Scary Movie Bracket (Sweet 16)

What are the best scary movies of all time? Vote in WTOP’s Scary Movies Bracket!

The bracket is divided into two sides: Classic (pre-1990) and Modern (post-1990).

After two cutthroat opening rounds, we’re entering the Sweet 16.

Scroll down to vote below, then check back on Wednesday to see which films advance!

You must have a Twitter account to vote. Feel free to create one for the duration of this poll.

These two 1970s phenomenons remain two of the most famous horror movies of all time, with music that has become synonymous with Halloween. “The Exorcist” was the top-grossing film of 1973 and won two Oscars (Best Original Screenplay, Best Sound), while “Halloween” launched a Michael Myers franchise that is still going today with “Halloween Ends” (2022). Which deserves to advance?

It’s time for a battle between Stanley Kubrick’s scariest movie and Steven Spielberg’s scariest movie. “The Shining” featured a labyrinthian Overlook Hotel and iconic Jack Nicholson performance (“Here’s Johnny!”), while “Jaws” delivered one of the most horrific two-note theme songs ever alongside famous lines (“You’re gonna need a bigger boat”).

Young viewers may not find “jump scares” in these black-and-white classics, but they are undisputed icons of the genre. “Psycho” features one of the most genius twists in movie history thanks to ultimate “mama’s boy” Norman Bates, while “Nosferatu” remains the definitive Dracula flick on its 100th anniversary. Vote for your favorite!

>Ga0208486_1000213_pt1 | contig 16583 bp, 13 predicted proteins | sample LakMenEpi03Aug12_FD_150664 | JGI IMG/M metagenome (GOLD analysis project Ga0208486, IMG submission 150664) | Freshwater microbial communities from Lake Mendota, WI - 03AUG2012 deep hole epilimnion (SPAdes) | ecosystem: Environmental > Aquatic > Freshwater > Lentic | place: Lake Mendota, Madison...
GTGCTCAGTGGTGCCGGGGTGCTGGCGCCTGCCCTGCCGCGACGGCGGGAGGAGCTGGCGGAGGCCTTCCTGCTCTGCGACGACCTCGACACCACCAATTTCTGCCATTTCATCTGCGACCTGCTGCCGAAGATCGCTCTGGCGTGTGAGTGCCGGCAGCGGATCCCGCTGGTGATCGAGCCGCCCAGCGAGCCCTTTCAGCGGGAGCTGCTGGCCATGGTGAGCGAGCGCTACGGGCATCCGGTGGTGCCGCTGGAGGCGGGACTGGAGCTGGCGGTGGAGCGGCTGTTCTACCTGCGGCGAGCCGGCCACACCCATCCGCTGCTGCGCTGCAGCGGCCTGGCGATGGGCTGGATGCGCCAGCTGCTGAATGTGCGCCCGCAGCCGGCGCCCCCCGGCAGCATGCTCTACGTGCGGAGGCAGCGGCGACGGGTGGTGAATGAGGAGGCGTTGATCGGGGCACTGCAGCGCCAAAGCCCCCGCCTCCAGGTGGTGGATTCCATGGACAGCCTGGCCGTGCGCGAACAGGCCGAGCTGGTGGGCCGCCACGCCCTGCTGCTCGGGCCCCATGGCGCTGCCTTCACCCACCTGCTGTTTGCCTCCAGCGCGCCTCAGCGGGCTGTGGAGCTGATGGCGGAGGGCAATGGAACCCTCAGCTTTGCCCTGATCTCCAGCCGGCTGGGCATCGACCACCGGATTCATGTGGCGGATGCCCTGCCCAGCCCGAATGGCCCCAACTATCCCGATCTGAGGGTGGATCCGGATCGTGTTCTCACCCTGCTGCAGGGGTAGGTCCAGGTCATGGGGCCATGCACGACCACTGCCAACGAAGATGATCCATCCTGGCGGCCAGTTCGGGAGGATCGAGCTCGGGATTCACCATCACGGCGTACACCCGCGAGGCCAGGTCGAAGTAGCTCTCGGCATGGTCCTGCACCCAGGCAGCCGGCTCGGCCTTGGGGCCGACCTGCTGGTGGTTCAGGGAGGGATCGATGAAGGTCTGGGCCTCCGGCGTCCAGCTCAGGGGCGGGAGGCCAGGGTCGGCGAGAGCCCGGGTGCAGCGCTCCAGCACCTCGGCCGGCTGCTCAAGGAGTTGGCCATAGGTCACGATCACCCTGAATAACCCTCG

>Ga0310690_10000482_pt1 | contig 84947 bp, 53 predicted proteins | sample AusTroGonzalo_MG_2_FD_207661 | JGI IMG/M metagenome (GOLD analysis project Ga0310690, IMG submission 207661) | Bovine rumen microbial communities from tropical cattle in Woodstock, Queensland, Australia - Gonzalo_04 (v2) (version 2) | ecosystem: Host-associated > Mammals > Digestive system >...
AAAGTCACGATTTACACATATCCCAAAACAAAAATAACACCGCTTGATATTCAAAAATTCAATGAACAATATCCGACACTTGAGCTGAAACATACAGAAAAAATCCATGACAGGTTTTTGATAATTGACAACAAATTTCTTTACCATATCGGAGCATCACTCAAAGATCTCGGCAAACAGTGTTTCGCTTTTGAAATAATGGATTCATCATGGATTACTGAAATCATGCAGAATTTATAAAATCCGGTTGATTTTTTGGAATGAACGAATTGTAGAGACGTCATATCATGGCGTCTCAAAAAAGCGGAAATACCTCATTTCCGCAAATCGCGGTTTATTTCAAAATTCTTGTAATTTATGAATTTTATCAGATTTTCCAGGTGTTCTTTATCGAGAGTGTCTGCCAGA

If true evil ever hung over a movie, it’s probably “Rosemary’s Baby” (1968), not only for its masterfully creepy filmmaking but its off-screen doom (set in the Dakota Building where John Lennon was later shot and predicting a doomed pregnancy for the infamous filmmaker’s wife in the Manson murders). On the other side, “Alien” is the ultimate example of “science friction” — Ridley Scott didn’t tell his cast about the chest-burster scene to elicit real screams. Which should advance?

Good luck choosing between these two instant classics from the early ’90s. Anthony Hopkins won an Oscar as the horrific Hannibal Lecter in “The Silence of the Lambs,” while Kathy Bates won an Oscar as the terrifying Annie Wilkes in “Misery.” Both were based on best-selling novels (respectively by Thomas Harris and Stephen King) and directed by filmmakers known for their comedy (Jonathan Demme and Rob Reiner). Which deserves to advance?

To this day, “Se7en” features one of the most shocking final scenes in movie history with Brad Pitt’s realization (“What’s in the box?”), while “Scream” features one of the most shocking opening scenes with Drew Barrymore’s demise (“Do you like scary movies?”). The former helped launch David Fincher’s career, while the latter was a crowning achievement for the veteran Wes Craven. Which should advance?

Ghost stories don’t get any better than M. Night Shyamalan’s “The Sixth Sense,” with an all-timer twist ending as the “coup de grâce” to a therapist’s redemption story and arguably the best mother-son bonding scene on screen. As we entered the 21st century, James Wan’s “The Conjuring” became a new instant classic of terror, as the creepy doll Annabelle was just one of many frights for paranormal investigators. Which ghost story deserves to advance?

Jordan Peele and Ari Aster have become must-see filmmakers. Thanks to their shocking debuts in “Get Out” and “Hereditary,” respectively each new horror film of theirs is appointment viewing. The former won an Oscar for Best Original Screenplay for its double-meaning dialogue and symbolic layers, while the latter featured some of the most terrifying images ever put on screen, with characters bursting into flames and crawling on ceilings. Vote for your favorite!

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